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Interview: DJ Leah V on growing up on hip-hop, nightlife acceptance in Boston, and her new monthly party, Karate

 

Photo by Guarionex Rodriguez Jr

Leah V is the best around, & no stranger to starting kickass parties around Boston. Her latest venture is Karate at O Sushi in Harvard Square — a no holds barred approach of the clandestine & mainstream. In advance of tomorrow’s launch, we took it back to her beginnings, asking her about her upbringing around music, how she got into DJing, & what Karate has in store to kick Boston nightlife right in the face.

Fire up her mix and let’s get it started…
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Georgette Bibber: Is it true you learned how to cue up Technics at 6-years-old? Also, I’m interested in the influence of your family on your career as a DJ & producer; what records were constantly playing in the background & what genres did you discover on your own?

 

Leah V: It’s hard to believe that something like cueing up a record could be difficult for anyone, but witnessing this first hand as a DJ instructor… it blows my mind. Yes, I was listening to vinyl as a young’n, the only tape player we had was in the car, so it was all records. My dad’s collection was everything from jazz to classic rock. My mom was always into r&b, Motown and disco. Growing up, I heard sounds from Led Zep, Frank Sinatra, Anita Baker, Chaka Khan, Diana Ross, Evelyn “Champagne” King, Grover Washington Jr., Marvin Gaye …all over the map.

I think the first genre of music I can remember being moved by is hip-hop. I started out listening to a lot of the MCs that were being played on the radio and slowly started to pick up on underground, west coast, and southern styles of rap. When I was 12 I stood in line at the Strawberries on Memorial Drive for the drop of Wu-Tang Forever, and after that I started getting deep into it. A year later I got my first pair of turntables and started my own collection of vinyl.

Your vinyl collection started fairly early & you definitely hustled by carrying crates. What was it like traveling to & from gigs back when you first began?

 
 

I would either transport my crates in my 1992 Mercedes 190e — no AC, rear-wheel drive, only two windows rolled down. But it had a sunroof, four wheels, and a tape deck that could hold up to six cassettes, so obviously I was ballin’ out of control. When that option wasn’t on the table, I’d load up four crates on to the Fung-Wah, and drag one of my friends, or whoever I was dating at the time, to NYC to help me carry them on the subway and to the venue. my arms burn just thinking about that.

At what moment in time did you feel totally immersed & accepted into the Boston nightlife scene?

Am I, though??? I don’t feel like I have got to a level of full acceptance, I don’t even know if I’m fully immersed… yet. There’s still a lot of clubs I haven’t played at yet, and one of my goals for 2014 is to tackle that.

Boston still remains a very conditional city when it comes to the guidelines of booking female DJs. I feel that I get a ton of respect from my peers, and I’m truly humbled by that, especially since I idolize some of the people I work with.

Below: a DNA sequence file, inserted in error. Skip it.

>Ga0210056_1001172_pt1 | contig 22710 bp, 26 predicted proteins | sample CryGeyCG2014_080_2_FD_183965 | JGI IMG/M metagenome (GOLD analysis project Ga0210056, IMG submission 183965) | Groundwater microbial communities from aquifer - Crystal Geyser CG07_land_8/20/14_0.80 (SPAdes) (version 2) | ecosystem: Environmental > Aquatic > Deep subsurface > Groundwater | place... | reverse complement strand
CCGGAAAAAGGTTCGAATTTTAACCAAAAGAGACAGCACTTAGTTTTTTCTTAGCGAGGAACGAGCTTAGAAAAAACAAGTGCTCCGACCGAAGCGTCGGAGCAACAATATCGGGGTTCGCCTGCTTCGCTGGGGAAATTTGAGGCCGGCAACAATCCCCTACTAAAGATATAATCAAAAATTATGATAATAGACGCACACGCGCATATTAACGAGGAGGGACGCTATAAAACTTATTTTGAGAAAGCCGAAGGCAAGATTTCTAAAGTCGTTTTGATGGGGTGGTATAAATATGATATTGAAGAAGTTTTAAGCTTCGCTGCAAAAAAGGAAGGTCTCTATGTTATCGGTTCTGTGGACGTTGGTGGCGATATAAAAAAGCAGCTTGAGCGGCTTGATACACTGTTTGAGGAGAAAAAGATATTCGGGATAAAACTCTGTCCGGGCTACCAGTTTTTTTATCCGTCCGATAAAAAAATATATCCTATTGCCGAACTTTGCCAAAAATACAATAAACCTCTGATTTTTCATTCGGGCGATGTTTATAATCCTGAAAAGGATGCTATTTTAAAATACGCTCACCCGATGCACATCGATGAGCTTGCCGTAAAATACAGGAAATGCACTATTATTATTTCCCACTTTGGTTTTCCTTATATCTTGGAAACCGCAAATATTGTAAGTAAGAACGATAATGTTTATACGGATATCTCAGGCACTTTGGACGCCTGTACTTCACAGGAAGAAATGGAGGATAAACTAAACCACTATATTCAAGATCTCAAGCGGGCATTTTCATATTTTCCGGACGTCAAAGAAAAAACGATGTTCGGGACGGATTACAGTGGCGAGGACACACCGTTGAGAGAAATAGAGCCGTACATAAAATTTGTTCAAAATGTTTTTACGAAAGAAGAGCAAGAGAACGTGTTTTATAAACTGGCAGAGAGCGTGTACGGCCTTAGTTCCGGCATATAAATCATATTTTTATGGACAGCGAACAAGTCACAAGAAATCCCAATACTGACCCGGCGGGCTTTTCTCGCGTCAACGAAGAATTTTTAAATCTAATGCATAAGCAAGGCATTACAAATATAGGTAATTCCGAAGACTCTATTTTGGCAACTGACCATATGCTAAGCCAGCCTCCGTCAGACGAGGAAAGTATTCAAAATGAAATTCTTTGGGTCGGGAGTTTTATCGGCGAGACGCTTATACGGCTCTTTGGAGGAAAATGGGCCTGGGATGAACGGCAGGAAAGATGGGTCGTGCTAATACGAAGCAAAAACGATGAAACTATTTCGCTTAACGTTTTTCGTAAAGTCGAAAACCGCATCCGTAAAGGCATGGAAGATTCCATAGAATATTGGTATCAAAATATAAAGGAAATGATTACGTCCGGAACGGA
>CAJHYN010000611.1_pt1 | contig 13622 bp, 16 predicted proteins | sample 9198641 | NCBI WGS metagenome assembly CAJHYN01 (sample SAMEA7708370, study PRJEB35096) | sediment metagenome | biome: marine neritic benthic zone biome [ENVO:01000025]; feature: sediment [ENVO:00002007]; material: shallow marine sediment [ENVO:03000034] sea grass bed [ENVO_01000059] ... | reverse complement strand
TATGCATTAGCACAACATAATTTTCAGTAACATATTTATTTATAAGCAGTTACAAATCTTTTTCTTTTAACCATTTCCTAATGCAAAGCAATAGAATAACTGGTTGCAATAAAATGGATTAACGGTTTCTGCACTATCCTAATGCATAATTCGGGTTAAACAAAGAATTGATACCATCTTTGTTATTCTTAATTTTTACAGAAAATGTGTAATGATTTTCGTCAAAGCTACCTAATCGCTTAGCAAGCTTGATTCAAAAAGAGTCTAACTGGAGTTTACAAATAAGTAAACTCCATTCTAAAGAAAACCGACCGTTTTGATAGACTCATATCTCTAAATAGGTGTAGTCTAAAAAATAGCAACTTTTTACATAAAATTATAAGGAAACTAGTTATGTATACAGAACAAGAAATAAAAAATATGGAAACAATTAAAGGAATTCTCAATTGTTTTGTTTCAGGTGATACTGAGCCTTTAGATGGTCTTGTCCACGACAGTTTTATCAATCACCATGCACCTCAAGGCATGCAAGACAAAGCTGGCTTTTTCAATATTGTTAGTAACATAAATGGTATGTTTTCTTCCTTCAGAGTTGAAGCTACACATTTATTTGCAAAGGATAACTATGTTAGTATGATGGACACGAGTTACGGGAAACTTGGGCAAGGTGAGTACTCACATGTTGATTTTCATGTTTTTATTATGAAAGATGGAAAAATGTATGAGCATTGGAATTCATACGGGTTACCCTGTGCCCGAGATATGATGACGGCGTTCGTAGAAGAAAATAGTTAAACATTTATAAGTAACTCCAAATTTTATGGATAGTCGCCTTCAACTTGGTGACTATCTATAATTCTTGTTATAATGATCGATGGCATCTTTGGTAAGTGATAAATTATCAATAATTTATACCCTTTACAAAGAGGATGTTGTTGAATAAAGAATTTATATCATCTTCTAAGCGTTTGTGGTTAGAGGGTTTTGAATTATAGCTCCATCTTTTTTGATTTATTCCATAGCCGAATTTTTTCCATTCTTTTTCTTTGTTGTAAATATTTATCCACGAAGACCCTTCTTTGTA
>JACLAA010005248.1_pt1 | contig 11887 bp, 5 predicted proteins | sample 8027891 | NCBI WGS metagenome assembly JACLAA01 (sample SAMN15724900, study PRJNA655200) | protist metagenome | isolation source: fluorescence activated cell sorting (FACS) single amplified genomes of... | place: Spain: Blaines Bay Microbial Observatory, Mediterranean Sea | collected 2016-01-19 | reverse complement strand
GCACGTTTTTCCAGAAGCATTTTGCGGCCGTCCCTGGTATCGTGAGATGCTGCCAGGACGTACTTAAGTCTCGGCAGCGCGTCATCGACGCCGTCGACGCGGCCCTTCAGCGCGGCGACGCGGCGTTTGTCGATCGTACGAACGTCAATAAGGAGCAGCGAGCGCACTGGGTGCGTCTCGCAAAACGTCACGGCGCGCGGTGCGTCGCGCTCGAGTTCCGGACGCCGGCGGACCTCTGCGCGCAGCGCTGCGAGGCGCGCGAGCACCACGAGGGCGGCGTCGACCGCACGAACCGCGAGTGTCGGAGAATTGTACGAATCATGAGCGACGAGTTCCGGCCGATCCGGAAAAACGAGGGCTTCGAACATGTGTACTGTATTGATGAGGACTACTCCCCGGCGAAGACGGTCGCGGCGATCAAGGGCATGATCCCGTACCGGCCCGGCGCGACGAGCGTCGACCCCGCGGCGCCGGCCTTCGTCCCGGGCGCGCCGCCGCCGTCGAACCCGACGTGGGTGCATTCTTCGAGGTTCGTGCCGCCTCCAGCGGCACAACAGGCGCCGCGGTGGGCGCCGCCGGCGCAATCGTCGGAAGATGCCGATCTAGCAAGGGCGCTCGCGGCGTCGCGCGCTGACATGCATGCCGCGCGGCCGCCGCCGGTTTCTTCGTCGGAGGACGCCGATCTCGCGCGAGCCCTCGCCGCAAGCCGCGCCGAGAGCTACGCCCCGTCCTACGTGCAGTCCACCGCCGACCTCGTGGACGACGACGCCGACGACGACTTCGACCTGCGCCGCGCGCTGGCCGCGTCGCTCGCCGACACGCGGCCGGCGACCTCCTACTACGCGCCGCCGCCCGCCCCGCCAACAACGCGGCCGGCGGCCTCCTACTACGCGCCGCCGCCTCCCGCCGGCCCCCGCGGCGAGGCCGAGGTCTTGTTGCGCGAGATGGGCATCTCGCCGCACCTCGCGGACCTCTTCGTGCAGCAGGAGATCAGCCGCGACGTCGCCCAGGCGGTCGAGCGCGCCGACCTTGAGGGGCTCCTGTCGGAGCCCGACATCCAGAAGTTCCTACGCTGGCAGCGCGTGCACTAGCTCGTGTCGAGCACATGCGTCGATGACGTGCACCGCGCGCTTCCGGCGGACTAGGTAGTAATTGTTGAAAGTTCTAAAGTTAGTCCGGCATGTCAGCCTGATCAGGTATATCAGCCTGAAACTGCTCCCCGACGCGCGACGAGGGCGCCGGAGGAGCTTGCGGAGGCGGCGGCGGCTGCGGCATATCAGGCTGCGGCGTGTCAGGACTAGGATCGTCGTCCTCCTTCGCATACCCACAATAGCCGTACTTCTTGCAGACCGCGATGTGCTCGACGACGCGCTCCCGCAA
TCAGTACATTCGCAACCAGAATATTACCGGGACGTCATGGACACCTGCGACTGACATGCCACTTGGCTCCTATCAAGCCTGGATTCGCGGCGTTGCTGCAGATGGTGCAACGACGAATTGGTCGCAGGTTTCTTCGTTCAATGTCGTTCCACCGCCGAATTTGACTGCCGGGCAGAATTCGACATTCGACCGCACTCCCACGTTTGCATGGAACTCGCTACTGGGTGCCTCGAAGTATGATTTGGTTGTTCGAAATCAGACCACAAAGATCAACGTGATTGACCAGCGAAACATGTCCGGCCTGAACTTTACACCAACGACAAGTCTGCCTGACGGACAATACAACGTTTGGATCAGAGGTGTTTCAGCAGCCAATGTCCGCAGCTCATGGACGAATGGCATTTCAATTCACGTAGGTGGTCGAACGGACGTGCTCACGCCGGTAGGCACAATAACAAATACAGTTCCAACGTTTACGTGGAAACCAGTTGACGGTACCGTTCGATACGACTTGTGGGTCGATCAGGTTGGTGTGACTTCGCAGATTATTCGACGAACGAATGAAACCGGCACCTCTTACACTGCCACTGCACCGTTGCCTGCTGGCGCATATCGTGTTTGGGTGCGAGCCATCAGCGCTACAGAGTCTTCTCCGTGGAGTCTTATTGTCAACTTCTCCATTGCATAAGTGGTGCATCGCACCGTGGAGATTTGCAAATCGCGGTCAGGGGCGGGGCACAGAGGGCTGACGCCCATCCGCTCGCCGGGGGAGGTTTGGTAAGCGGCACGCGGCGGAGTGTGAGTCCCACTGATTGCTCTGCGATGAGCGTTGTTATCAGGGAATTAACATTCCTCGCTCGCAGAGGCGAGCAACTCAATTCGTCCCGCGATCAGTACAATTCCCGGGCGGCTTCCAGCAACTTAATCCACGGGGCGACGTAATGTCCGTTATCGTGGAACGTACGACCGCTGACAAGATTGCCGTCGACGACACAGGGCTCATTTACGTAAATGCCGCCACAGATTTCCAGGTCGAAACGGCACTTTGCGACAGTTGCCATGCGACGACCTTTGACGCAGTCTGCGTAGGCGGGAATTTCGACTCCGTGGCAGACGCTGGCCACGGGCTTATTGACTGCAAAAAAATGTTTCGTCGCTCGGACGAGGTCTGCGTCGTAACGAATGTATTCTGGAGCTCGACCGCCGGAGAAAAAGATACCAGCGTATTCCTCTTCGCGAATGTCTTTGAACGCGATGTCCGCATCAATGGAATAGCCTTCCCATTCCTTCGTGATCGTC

The Good Life has played a huge role in taking me to the next level in this city. I owe a lot to Knife, Peter [Fiumara], and the staff over there. They get it. And straight up, if Frank White didn’t guide me around the scene my first couple years fully immersed in DJing here, I’m not sure id be where I’m at today.

So… to answer this, I think I still have a lot of show and prove to do.

Zuesdays! @ ZUZU has been a longstanding LGBT night (5 years running), do you still revel in the vibes?

Absolutely. I’m so proud of this project. It’s been with me for so long and we’ve seen so many good things come from it. People come out in a foot of snow just to dance for a few hours with Justin (blk.adonis) and I. It’s incredible what we’ve created; we’ve made a new platform for LBGT events where we welcome all walks of life.

 
 

We’ve made a space that everyone, straight, queer, trans — whoever you are — you can come party and see ACCEPTANCE, not just “tolerance,” in practice. Unity through music.

What’s the deal with your new ninja friendly thang in Cambridge called KARATE? Featuring a Nintendo tournament, looks like it’s game over for the competition. I heard one can expect a pu-pu platter of awesome.

IT’S A JUDO CHOP FOR THE SENSES.

It’s a no cover, open-format party. Late night menu (20% off) provided by the chefs at O Sushi Restaurant & Bar. Expect an awesome guest DJ each month (fourth Saturdays), a Nintendo tourney in which the winner gets some complimentary drinkies — signup is at 10:30, first come first serve.

 
 

Basically, I wanted to do a weekend party that mixes both underground and more mainstream genres, introducing new sounds to the ears of people who maybe have never been out to a ZUESDAY. I called it Karate because there are ninjas out there with NO PLACE TO DANCE. And that’s just a travesty.

Are you taking your productions & remixes into a new level of concentration for 2014?

You can definitely expect a lot of original projects dropping in ’14. The first of which will be a remix project called “50 Scent” — six classic joints from Fitty, remixed by yours truly. That drops on March 1. I’m hoping to put new material out once every couple months.

There’s also a dirty rumor that a couple of my tracks are being blessed by the homie, Moe Pope. But I’ve already said too much.

 
 

>>>>> Quick round.

(D)isco: Love
(O)dd: Vascular (that word is disgusting)
(W)ant: Coffee (I’m on a detox cleanse)
(O)ldie: Bullies of the block
(R)est: When I’m dead
(K)unty: blk.adonis <3

PAPERPANDA PRESENTS KARATE, WITH DJs LEAH V + IAN DIVER :: Saturday, February 22 @ O Sushi Restaurant & Bar, 1 Eliot St., Cambridge :: 10:30 p.m., 21-plus, FREE :: facebook event page

Karate Flyer